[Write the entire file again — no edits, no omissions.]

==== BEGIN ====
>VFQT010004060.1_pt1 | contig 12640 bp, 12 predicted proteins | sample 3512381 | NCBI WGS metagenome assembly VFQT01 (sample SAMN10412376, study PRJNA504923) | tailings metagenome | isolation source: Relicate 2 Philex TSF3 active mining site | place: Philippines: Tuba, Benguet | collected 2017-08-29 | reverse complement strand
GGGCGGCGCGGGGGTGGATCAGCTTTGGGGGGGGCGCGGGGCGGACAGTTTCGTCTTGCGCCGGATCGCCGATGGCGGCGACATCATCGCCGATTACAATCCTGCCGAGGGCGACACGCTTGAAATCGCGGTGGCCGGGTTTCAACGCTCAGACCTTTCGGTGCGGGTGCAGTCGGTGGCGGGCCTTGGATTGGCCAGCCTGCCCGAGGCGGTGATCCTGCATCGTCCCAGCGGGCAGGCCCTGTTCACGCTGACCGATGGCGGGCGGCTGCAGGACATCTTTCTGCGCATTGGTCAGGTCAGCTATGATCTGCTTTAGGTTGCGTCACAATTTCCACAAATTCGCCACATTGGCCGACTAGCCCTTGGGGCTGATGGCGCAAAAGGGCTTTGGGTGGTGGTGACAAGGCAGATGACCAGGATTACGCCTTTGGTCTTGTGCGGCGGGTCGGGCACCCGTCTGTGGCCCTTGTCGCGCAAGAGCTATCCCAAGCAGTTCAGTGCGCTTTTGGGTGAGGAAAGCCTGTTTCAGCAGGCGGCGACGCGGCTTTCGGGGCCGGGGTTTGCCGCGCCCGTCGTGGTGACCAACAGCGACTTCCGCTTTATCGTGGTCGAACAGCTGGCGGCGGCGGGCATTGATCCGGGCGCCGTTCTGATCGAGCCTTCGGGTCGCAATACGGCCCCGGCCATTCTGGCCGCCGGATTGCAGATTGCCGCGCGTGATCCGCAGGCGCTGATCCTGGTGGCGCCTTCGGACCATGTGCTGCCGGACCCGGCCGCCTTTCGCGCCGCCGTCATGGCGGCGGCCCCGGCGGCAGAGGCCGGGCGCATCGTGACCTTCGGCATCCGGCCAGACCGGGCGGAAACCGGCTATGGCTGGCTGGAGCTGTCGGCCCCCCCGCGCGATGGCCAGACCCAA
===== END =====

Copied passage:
>VFQT010004060.1_pt1 | contig 12640 bp, 12 predicted proteins | sample 3512381 | NCBI WGS metagenome assembly VFQT01 (sample SAMN10412376, study PRJNA504923) | tailings metagenome | isolation source: Relicate 2 Philex TSF3 active mining site | place: Philippines: Tuba, Benguet | collected 2017-08-29 | reverse complement strand
GGGCGGCGCGGGGGTGGATCAGCTTTGGGGGGGGCGCGGGGCGGACAGTTTCGTCTTGCGCCGGATCGCCGATGGCGGCGACATCATCGCCGATTACAATCCTGCCGAGGGCGACACGCTTGAAATCGCGGTGGCCGGGTTTCAACGCTCAGACCTTTCGGTGCGGGTGCAGTCGGTGGCGGGCCTTGGATTGGCCAGCCTGCCCGAGGCGGTGATCCTGCATCGTCCCAGCGGGCAGGCCCTGTTCACGCTGACCGATGGCGGGCGGCTGCAGGACATCTTTCTGCGCATTGGTCAGGTCAGCTATGATCTGCTTTAGGTTGCGTCACAATTTCCACAAATTCGCCACATTGGCCGACTAGCCCTTGGGGCTGATGGCGCAAAAGGGCTTTGGGTGGTGGTGACAAGGCAGATGACCAGGATTACGCCTTTGGTCTTGTGCGGCGGGTCGGGCACCCGTCTGTGGCCCTTGTCGCGCAAGAGCTATCCCAAGCAGTTCAGTGCGCTTTTGGGTGAGGAAAGCCTGTTTCAGCAGGCGGCGACGCGGCTTTCGGGGCCGGGGTTTGCCGCGCCCGTCGTGGTGACCAACAGCGACTTCCGCTTTATCGTGGTCGAACAGCTGGCGGCGGCGGGCATTGATCCGGGCGCCGTTCTGATCGAGCCTTCGGGTCGCAATACGGCCCCGGCCATTCTGGCCGCCGGATTGCAGATTGCCGCGCGTGATCCGCAGGCGCTGATCCTGGTGGCGCCTTCGGACCATGTGCTGCCGGACCCGGCCGCCTTTCGCGCCGCCGTCATGGCGGCGGCCCCGGCGGCAGAGGCCGGGCGCATCGTGACCTTCGGCATCCGGCCAGACCGGGCGGAAACCGGCTATGGCTGGCTGGAGCTGTCGGCCCCCCCGCGCGATGGCCAGACCCAA